But even within the market and the assumptions are met, there are several stories that have an economic angle that drives some characters…

1. the potential power between the two parties (monopolies, competition).  The following story discusses how an electronic market is set up to handle resources in the Martian colony  (Escape Pod Martian Chronicles, Part 1 and Part 2).   

2. the potential for external observers to dictate a transaction (regulation),  Again, not all transactions are legal, or can be frowned upon, such as hauling children (Guardians of the Galaxy 2).

3. the presence of alternative goods/choices (opportunity costs), such as managing people as in the “The Evening, the Morning and the Night”.  

4. the timing of the final exchange (time value of money), the Restaurant at the End of Universe where compound interest pays for the final meal.  

5. determining a market price, such as in “Chivalry” by Neil Gaiman, where an elderly woman negotiates the value of the Holy Grail, read by Levar Burton,

6. the process of collecting resources and skills, such as in “The Starsmith”, where one travels across space and relearns how to craft metals.

7. Etc.

Not all science fiction stories have a strong economic tie, such as the Star Wars Episode IV: A New Beginning remains a retelling of the Hero’s Journey or the 1902 Journey to the Moon.  But there is enough stories that have an economic tie that there may always be a market exchange somewhere in the story. (Even Star Wars had a Cantina Bar where the search is on to hire a pilot!)

I am not alone in my assessment, based on the following article from the World Economic Forum.   So the next time you ride a spaceship, travel through time or battle an alien, you may meet rational parties (at least to themselves) seeking resources, living out your first lesson of “Economics 101”. 

How to not succeed as a Phd Candidate

I am working on my PhD disseration, and thought I would share a few thoughts on what not to do…

1. Do not follow the rules concerning your PhD Candidacy to the letter
   You should read and understand what is required.
2. Do not assume your professor can read your mind
   If you can’t communicate your ideas, no one will understand them
3. Do not communicate with your professor
   They are there to help you succeed
4. Do not write daily
   You may find this the ultimate labor
5. Do not read daily
   This should be a labor of love
6. Do not participate in academic, scholarly forums to engage with others
   Sharing with others helps you understand your own research perspective.
7. Do not forget that there are people who wish to help you succeed
   You have a lot of cheerleaders, not only academically, but with family and friends.  
8. Do not have any hard dates
   A goal without a deadline is but a wish…
9. Do not try to solve all the world’s problems
   My biggest challenge – focus on one point!!

I am sure I will be revising this list over time, but it’s a start!

Eating Chocolates and Performance Metrics

We have all seen or heard this quote from Peter Drucker.

https://www.stonevp.com/wp-content/uploads/2016/01/measure-control.png

The focus on performance is a byproduct of a data rich world.  Deploying “the internet of everything”, provides the ability to improve system performance at a greater degree of granularity  if we all can agree upon the desired outcome.

A fan of slapstick/physical comedy, I always enjoyed this skit. Lucille and Vivian are unable to keep up with their chocolate wrapping assignment.  They eventually “hide the evidence” that the system is failing, as their confidence turns to panic. (The woman manager actually created a perverse incentive, i.e., no unwrapped chocolates. To avoid being fired, they actually do a worse job than being truthful about their work, or the manager observing to see if they were preforming as expected.)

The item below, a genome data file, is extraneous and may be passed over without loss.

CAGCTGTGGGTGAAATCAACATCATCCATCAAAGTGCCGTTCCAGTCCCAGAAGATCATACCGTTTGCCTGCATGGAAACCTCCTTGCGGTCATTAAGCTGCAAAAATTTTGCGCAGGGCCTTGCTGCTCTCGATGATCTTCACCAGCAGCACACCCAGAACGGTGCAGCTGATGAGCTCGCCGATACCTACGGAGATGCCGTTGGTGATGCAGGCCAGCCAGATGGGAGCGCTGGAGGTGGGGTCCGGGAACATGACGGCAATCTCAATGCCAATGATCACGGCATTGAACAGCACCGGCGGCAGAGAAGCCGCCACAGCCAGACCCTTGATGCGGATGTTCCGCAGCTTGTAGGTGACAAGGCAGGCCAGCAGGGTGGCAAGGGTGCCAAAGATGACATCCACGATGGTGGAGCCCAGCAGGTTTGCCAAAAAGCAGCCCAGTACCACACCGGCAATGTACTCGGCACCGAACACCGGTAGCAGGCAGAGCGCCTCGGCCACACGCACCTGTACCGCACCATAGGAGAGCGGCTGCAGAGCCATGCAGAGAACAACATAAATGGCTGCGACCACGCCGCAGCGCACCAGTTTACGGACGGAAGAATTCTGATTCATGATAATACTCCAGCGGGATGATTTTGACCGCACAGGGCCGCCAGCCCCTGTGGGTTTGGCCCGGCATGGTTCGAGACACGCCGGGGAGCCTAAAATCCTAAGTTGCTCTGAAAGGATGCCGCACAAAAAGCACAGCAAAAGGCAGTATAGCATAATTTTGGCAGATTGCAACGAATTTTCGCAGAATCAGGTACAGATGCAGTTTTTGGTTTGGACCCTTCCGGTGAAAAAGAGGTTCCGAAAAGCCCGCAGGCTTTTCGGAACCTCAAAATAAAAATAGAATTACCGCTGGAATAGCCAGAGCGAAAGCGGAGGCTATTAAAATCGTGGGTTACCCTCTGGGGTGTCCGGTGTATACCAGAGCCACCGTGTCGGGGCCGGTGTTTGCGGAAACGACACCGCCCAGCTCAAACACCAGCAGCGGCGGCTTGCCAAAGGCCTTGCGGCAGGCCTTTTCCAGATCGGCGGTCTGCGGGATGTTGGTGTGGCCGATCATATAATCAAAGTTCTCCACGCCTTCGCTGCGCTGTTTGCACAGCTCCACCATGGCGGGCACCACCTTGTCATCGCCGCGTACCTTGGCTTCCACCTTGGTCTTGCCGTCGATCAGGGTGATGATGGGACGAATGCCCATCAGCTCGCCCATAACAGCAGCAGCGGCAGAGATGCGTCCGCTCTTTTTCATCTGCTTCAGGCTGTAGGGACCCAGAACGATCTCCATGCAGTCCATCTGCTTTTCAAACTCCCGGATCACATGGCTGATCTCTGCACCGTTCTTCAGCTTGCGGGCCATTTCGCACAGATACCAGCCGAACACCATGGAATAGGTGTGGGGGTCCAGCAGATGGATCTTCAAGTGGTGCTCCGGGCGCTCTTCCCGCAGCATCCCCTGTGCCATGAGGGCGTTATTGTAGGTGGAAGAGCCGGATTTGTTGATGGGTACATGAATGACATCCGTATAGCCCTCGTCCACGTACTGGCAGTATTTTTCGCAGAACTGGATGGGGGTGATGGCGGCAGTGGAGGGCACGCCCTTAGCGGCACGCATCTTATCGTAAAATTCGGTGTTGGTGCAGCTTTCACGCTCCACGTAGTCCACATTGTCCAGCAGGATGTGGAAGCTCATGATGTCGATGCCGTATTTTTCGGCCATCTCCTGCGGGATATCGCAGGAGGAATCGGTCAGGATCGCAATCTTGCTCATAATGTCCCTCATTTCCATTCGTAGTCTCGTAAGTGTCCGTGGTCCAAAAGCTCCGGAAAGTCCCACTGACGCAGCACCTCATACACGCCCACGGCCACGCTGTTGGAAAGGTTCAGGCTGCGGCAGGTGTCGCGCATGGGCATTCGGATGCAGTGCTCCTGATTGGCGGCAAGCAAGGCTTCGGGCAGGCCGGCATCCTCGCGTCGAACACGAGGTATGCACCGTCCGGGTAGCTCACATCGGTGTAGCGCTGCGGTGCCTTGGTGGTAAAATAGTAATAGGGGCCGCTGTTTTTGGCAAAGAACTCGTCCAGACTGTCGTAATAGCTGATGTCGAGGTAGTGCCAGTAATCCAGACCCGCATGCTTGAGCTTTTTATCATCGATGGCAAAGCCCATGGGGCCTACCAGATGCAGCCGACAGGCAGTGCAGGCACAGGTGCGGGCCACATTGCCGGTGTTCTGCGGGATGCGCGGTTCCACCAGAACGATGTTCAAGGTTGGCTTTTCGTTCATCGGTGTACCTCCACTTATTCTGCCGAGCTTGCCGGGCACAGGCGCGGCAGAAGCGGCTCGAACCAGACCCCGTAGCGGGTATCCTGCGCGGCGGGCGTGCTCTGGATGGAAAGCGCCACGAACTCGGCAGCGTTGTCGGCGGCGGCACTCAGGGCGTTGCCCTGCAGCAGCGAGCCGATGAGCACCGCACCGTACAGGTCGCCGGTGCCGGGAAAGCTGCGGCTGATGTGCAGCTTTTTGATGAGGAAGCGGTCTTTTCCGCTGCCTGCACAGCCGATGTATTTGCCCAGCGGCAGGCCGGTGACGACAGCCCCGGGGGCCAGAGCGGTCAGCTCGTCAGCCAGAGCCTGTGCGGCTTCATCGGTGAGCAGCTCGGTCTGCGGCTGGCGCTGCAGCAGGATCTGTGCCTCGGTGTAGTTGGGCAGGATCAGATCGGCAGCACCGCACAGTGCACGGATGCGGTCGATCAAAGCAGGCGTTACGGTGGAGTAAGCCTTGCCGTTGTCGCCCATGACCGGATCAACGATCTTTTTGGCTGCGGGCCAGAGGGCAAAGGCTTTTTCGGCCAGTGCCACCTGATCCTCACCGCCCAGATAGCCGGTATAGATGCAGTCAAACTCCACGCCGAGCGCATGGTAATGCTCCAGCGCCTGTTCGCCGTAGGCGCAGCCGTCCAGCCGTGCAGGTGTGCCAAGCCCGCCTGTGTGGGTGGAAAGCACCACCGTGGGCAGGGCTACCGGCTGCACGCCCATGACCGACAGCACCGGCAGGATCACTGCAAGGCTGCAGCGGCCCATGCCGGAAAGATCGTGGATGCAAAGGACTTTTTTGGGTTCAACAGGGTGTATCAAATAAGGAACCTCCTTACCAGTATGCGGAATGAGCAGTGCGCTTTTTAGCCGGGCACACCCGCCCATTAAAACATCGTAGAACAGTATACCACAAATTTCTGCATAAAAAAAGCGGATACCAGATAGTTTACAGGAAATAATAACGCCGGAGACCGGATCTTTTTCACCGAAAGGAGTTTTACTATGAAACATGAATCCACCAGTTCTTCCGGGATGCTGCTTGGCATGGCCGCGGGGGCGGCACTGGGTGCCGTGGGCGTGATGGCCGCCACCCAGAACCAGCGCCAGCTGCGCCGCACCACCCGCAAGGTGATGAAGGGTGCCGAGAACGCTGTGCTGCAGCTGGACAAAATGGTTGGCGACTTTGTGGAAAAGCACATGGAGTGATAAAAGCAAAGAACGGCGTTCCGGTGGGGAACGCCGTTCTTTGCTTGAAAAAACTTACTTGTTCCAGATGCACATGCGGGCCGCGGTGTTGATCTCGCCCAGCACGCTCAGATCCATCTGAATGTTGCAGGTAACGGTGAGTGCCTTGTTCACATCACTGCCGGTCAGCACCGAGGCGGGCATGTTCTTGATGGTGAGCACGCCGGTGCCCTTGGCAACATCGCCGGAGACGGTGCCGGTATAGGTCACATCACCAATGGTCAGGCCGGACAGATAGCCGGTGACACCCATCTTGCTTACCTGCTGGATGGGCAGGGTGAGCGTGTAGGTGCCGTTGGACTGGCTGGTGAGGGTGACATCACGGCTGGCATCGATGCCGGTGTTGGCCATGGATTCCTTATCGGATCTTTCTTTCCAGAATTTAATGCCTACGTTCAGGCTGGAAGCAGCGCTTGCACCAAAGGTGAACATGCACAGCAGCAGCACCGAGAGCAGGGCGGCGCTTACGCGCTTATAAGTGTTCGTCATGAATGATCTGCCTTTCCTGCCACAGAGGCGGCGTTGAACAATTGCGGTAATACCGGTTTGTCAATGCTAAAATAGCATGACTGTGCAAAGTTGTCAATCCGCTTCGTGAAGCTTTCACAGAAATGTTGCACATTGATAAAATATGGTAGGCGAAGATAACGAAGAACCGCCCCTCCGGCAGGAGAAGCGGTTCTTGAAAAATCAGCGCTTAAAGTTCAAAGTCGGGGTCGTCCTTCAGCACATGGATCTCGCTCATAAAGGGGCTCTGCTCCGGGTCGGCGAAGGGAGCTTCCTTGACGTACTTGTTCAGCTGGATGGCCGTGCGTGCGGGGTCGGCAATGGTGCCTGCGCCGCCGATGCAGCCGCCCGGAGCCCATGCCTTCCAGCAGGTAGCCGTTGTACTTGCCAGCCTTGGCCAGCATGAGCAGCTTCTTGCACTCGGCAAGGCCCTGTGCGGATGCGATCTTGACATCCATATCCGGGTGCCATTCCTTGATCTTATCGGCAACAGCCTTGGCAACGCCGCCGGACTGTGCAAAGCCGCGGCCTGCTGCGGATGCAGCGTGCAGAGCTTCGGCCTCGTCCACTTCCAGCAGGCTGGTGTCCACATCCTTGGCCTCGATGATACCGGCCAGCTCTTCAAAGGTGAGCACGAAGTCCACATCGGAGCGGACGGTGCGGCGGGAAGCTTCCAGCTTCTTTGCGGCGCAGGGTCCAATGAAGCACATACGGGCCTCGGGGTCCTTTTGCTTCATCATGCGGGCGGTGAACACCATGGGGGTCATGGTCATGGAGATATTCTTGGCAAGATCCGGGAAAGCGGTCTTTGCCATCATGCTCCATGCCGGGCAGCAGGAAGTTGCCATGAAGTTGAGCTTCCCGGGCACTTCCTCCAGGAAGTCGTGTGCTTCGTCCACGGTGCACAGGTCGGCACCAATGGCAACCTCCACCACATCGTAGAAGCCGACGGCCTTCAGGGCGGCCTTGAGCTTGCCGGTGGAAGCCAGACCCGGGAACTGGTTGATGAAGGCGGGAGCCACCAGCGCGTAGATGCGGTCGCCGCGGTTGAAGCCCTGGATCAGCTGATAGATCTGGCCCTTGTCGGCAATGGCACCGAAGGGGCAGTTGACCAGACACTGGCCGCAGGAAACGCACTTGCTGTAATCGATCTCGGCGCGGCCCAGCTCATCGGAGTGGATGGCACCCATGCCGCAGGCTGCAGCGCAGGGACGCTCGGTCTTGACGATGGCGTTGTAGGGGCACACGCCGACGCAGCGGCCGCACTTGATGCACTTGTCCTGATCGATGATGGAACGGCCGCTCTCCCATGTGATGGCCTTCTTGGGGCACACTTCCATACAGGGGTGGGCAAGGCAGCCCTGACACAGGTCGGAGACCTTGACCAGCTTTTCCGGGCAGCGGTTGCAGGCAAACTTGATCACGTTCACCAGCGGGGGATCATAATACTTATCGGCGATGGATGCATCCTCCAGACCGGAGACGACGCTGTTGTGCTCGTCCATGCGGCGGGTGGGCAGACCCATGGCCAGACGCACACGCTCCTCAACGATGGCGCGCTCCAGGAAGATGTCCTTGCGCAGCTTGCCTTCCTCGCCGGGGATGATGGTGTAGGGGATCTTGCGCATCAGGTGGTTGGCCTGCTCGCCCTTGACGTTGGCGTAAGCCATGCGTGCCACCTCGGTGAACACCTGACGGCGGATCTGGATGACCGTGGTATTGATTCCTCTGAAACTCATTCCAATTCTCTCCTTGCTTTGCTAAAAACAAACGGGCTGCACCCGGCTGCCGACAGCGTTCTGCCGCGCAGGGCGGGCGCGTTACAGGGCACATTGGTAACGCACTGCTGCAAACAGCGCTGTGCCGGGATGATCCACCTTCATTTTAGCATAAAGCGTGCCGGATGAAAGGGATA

The manager saw the chocolates were gone. She was delighted, but did not understand the system’s real performance. One could argue that her measurement tools were weak, but her eyesight was sufficient to allow her to believe that no other testing was necessary, the objective was met, no unwrapped chocolates in the other room. Lucille and Vivian do not confront the manager. Their mouths are full of chocolates, thus agreeing to be overworked yet again.


So, when examining ways to manage performance measurements, industrial processing does a good job of discussing flow charts, etc., but it may not necessarily capture the ingenuity of the work bench! And this is where the second Drucker quote serves as a useful counterpoint.

Lessons In Mentorship From Peter Drucker - Credera

But there may be a better quote… “just remember  performance measures are like a box of chocolates.”

Forrest Gump Quotes About Running. QuotesGram

What If the Horseshoe Falls Off?

There is the old nursery rhyme about how a kingdom is lost because a horseshoe falls off.  The poem refers to paying attention to little things that can make a difference, as the casual relationship of minor things failing can evolve into major problems (the Space Shuttle Colombia is but one of many examples). While one could argue its importance on military logistics or other more mundane tasks (such as learning the basics when mastering any skill), the same logic could be applied to not only the development of data but to data applications.

In the age of “Big Data”, we see where more information can provide insights that were unavailable just five years ago. The use of Artificial Intelligence and Machine Learning will transform how we collect, manage and process data, providing insights that will assist researchers and decision makers. However, the casual relationships between collecting/using data with any unintended consequences remain.

For example, one could argue that I represent three people: a physical me who eats, sleeps and walks around, while there is a legal me, who signs legal documents and has financial interests. There is an emerging digital me, where I live and work in a virtual world. My information is collected, processed, and analyzed, as I become “a product” sold to others. In many ways, the data collected from millions of digital actions are creating better horseshoe nails for business, governments and others, but will this lead us to lose the kingdom of our individualism?